The stone localization module 12 is a computer program that computes the data of the instant stone location transmitted from the ultrasound system 2. The stone localization module 12 (program) provides the instant stone displacements from the second focus of the shock-wave reflector 42 for the motion controller 3. The stone localization module 12 consists of a transformation between the stone displacements on the image plane 41 and the displacements of the motion platform on a reference frame.

The stone image processing module 11 is a computer program that can determine the stone size and its center, and record the stone trajectory. The stone image processing module 11 (program) is developed by an automatic gray level threshold method that is based on the principle of gray level histogram entropy. The threshold is applied in a pre-selected region of interest that moves to follow the stone in real time.

The moving-mechanism control module 13 is a computer program that controls the motion of the motion platform 41 that moves in accordance to the stone displacements. The moving-mechanism control module 13 is used for the motion controller 3.

In an embodiment of the invention, the focus of the shock-wave reflector is moved to the stone position by means of moving the motion platform 41 when the stone is displaced as a result of respiration of the patient. In an alternative embodiment, the stone is moved to the focus of the shock-wave reflector 42 by means of moving the bed when the stone is displaced as a result of respiration of the patient on the bed.

It was verified that the performance of the improved lithotriptor with the stone-tracking system based on the efficiency of stone fragmentation. An in vitro study was made to verify the designed stone tracking system. The result of stone fragmentation with and without tracking conditions is shown in Table 1. It was found that the efficiency of lithotriptor with the stone-tracking system in accordance with the present invention is increased to 86% from 45% which was obtained at the conditions of no stone tracking and no doctor's monitoring.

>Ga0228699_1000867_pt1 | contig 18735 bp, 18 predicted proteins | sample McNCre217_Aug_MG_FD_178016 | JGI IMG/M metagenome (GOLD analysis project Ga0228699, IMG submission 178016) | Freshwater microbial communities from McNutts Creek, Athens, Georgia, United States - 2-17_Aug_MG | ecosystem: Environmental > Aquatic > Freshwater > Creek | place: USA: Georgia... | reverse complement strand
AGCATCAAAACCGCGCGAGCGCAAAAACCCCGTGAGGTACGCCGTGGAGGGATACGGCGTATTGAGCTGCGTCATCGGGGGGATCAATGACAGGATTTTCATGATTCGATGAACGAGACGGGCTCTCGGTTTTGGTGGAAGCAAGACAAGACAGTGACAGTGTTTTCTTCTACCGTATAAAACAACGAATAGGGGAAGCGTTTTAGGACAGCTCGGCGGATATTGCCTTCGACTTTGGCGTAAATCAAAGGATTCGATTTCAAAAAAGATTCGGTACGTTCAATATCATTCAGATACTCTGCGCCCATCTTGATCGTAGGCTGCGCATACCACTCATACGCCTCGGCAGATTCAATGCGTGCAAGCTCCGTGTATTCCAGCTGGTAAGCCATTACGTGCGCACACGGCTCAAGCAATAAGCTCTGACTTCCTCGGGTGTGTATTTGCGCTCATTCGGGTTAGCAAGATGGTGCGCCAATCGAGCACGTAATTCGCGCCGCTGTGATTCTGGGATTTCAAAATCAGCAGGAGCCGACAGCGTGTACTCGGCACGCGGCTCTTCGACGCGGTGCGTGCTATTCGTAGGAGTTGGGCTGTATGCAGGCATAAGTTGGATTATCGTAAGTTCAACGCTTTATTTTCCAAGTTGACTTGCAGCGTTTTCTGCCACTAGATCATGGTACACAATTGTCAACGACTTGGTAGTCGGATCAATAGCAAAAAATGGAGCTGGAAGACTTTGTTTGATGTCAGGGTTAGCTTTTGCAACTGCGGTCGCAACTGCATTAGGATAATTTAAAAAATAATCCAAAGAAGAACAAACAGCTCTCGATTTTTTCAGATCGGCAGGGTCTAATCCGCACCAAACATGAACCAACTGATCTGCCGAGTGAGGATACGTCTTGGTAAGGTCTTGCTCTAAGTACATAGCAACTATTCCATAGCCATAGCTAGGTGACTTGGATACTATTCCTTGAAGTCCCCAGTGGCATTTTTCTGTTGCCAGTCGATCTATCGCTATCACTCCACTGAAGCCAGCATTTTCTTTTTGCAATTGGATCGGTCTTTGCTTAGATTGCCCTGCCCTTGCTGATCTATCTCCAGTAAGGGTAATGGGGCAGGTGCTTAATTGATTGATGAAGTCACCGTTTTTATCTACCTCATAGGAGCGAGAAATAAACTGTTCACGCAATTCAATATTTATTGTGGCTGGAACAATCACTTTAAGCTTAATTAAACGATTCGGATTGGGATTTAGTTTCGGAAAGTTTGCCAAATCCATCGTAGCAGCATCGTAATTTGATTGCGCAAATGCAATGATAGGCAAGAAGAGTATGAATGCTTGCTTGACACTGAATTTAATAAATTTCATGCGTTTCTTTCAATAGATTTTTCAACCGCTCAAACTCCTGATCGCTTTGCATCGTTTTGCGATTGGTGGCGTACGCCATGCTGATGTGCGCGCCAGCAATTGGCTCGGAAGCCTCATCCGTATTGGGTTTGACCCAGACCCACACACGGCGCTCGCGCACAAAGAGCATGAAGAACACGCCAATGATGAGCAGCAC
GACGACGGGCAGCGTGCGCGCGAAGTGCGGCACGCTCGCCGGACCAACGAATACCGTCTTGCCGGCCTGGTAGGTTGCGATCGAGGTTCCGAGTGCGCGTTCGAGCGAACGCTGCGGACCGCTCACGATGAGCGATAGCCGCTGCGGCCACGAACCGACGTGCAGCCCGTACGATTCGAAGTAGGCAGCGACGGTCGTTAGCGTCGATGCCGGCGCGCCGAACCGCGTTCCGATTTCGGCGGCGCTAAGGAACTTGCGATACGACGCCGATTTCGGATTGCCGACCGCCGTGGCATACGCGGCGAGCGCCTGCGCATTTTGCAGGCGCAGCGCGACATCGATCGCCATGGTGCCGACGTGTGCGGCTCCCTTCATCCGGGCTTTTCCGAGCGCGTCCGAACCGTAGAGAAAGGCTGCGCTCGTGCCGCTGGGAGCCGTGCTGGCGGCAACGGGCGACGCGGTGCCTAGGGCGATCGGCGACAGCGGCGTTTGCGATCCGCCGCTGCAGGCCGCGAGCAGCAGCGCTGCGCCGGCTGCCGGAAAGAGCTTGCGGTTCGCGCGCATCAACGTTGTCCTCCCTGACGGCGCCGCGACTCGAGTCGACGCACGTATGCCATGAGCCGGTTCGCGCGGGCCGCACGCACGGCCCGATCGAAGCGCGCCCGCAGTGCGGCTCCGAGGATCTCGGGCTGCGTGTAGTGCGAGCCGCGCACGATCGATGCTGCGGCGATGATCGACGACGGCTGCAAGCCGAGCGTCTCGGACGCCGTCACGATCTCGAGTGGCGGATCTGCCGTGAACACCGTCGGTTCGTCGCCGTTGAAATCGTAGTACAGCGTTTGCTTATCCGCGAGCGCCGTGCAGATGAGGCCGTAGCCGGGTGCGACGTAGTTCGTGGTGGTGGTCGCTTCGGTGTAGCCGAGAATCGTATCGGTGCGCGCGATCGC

Since the designed stone-tracking system is of real time, the second focus of the shock-wave reflector 42 can be instantly adjusted to the stone position during stone treatment. Consequently the patient's calculus can be accurately struck and fragmented by shock waves, resulting in less number of shock waves, less damage of the tissues in the vicinity of the stone, and less treatment time.

The following Table 1 shows comparison of efficiency of stone fragmentation with and without stone tracking.

Sample Without tracking (%) With tracking (%)
1 36.9 84.5
2 63.9 93.1
3 38.3 84.0
4 46.1 82.1
5 50.4 88.9
6 35.2 82.1
7 52.6 81.7
8 17.4 86.0
9 37.6 91.6
10 48.4 70.6
11 39.8 83.7
12 58.8 98.9
13 60.7 85.1
Average ± SD 45.1 ± 12.7 85.6 ± 6.8

The efficiency of stone fragmentation is defined as the ratio of the number of shock waves needed for fragmenting a fixed stone to the number of shock waves for a moving stone at the condition of requiring fragment sizes being less than 2 mm.

Although the invention has been explained in relation to its preferred embodiment, it is to be understood that many other possible modifications and variations can be made without departing from the scope of the invention as hereinafter claimed.

Patent Citations
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Classifications
U.S. Classification600/437, 600/1, 600/4, 600/454, 600/2, 600/439, 600/465, 600/469, 600/445, 600/3
International ClassificationA61B8/08, A61B19/00, A61B17/22
Cooperative ClassificationA61B2019/507, A61B2019/5276, A61B8/4218, A61B17/2256, A61B8/0833, A61B19/5244
European ClassificationA61B8/08H, A61B17/225P
Legal Events
DateCodeEventDescription
Feb 20, 2013FPAYFee payment
Year of fee payment: 8
Mar 9, 2009FPAYFee payment
Year of fee payment: 4
Jun 30, 2006ASAssignment
Owner name: NATIONAL SCIENCE COUNCIL, TAIWAN
Free format text: ASSIGNMENT OF ASSIGNORS INTEREST;ASSIGNORS:LIANG, SHEN-MIN;MANOUSAKAS, IOANNIS;PU, YONG-REN;AND OTHERS;REEL/FRAME:017870/0898
Effective date: 20060519